Hopefuls like Murray who travel from more than 100 miles away are given a reserved place in the night's lineup. Those are spots held for bands on the road who are looking for somewhere to play or random people passing through town with guitar in tow. Over the years, a handful of random touring musicians have dropped in to perform, including Ian Thomas, Paleface and Langhorne Slim.
FIND YOUR MUSE was started in July 2006 by musician and then-Charlotte resident Eric-Scott Guthrie. Inspired by Eddie's Attic in Atlanta and the Sidewalk Cafe in New York City, Guthrie felt Charlotte was in need of a good, regular open mic night.
"The Evening Muse is a great performance room, but at the time they had nothing going on at the beginning of the week," Guthrie, who currently lives in the Chapel Hill area, says. "I didn't want a competition like Eddie's has, but it has a featured performer spot in the middle to guarantee an audience on a Monday night. That spot is also something the new acts can shoot for; to try and grow into."
By the second week of its existence, the night's popularity required Guthrie to institute the lottery so the same people couldn't simply camp out to get the best spots each week. The format has remained the same since the beginning, with Guthrie's leaving and the addition of the lightning round being the only major changes. "There aren't a lot of open mics in the country that have maintained the consistency and popularity that Find Your Muse has," Guthrie says.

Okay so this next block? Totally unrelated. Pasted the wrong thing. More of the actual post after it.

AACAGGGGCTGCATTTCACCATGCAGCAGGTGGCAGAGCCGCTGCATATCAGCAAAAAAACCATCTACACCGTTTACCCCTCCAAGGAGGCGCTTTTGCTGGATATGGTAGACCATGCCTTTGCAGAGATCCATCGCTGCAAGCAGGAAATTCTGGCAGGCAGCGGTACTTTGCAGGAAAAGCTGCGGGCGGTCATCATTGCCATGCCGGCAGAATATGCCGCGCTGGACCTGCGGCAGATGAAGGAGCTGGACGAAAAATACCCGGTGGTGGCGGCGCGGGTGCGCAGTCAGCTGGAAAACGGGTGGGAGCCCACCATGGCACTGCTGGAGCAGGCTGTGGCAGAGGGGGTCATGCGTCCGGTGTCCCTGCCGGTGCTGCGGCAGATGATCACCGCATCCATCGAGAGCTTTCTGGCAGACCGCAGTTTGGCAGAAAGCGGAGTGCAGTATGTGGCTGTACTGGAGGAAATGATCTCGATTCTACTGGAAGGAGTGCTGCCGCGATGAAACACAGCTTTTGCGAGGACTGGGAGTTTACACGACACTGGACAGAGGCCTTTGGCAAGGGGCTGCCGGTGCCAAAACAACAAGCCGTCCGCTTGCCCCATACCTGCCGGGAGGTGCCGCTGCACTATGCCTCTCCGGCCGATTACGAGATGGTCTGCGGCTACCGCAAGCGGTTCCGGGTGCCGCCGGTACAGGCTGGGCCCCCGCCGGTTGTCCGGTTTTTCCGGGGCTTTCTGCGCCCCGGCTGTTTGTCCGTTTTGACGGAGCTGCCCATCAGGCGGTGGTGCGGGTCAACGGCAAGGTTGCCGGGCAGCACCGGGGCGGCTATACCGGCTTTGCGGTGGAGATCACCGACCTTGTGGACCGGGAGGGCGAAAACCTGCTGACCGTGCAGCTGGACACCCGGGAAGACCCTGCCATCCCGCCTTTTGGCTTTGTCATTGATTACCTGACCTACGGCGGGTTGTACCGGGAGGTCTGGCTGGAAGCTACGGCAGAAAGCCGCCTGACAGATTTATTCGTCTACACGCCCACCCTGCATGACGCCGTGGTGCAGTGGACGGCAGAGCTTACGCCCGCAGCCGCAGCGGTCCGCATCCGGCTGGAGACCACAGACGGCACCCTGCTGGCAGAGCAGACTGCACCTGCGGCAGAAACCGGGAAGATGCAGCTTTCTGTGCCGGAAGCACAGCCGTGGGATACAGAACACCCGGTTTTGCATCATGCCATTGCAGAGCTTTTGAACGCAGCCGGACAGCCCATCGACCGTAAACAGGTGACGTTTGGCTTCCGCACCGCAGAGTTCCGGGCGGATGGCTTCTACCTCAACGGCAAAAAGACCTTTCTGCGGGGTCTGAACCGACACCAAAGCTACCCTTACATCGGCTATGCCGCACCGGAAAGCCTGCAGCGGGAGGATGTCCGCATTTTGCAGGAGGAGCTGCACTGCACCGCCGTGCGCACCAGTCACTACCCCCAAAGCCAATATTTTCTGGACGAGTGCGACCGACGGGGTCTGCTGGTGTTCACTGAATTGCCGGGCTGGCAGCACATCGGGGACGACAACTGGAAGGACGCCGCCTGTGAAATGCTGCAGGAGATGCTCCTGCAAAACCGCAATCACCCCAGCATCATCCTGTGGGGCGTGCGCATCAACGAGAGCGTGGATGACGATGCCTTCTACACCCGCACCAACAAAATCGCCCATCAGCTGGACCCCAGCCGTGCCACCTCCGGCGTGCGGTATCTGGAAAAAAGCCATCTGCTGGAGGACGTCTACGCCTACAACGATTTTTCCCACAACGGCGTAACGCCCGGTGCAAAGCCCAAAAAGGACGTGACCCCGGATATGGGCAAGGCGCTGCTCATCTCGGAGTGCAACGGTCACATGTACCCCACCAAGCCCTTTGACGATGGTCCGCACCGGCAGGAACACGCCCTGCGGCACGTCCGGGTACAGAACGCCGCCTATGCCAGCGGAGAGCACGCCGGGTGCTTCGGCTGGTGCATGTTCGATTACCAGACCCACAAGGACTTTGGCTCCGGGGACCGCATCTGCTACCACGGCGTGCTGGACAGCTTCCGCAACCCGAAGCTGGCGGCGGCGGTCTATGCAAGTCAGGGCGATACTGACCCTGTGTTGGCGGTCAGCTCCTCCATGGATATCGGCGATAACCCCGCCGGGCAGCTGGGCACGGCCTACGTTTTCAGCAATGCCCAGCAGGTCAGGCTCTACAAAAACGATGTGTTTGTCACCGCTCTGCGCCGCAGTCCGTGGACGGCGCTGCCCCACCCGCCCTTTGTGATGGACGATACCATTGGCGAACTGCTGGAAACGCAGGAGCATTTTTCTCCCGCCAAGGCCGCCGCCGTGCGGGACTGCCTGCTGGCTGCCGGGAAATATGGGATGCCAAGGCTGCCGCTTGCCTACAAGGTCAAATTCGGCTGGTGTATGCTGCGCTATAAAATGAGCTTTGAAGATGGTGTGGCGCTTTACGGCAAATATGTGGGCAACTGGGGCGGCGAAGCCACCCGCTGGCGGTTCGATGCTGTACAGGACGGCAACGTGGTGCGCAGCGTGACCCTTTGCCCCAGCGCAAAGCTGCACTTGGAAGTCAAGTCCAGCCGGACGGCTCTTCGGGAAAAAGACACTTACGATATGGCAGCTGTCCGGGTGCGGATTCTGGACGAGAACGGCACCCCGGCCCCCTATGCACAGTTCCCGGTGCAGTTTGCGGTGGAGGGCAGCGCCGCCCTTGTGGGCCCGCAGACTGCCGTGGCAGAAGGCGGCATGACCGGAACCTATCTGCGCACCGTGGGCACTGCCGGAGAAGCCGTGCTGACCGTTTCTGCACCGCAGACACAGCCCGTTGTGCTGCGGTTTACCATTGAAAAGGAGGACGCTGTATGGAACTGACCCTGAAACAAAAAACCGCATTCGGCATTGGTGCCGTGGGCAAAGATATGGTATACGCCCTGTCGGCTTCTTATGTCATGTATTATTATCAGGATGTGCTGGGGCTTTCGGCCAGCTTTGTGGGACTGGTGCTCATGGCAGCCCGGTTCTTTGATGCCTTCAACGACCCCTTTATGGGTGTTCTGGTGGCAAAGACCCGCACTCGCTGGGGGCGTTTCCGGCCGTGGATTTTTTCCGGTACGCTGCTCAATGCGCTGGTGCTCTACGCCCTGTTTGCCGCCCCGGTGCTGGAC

After hosting the night for a handful of years in his enthusiastic, Kermit-esque style, Guthrie handed the FYM reins to Button in late 2010, while Guthrie set out on the road to focus on performing as a traveling musician. "Erik has continued the energetic hosting style since he took over," Guthrie says. "He's growing as a performer in his own right, but he maintains the same light-hearted atmosphere that I started. I wasn't giving it the attention it deserved and that's being done now and it kind of runs itself."
Button had been a regular Find Your Muse performer for roughly a year when he was offered the hosting gig. He settled in quickly and found his own announcing style, occasionally adding in jokes between acts to keep the mood light.
"We definitely encourage original music and the audience is there to hear music, not sit at a bar and watch TV," adds Button. "I always suggest that interested people come out and watch once to see how it goes before coming out to play. That, and network with other people because you can learn a lot from other musicians."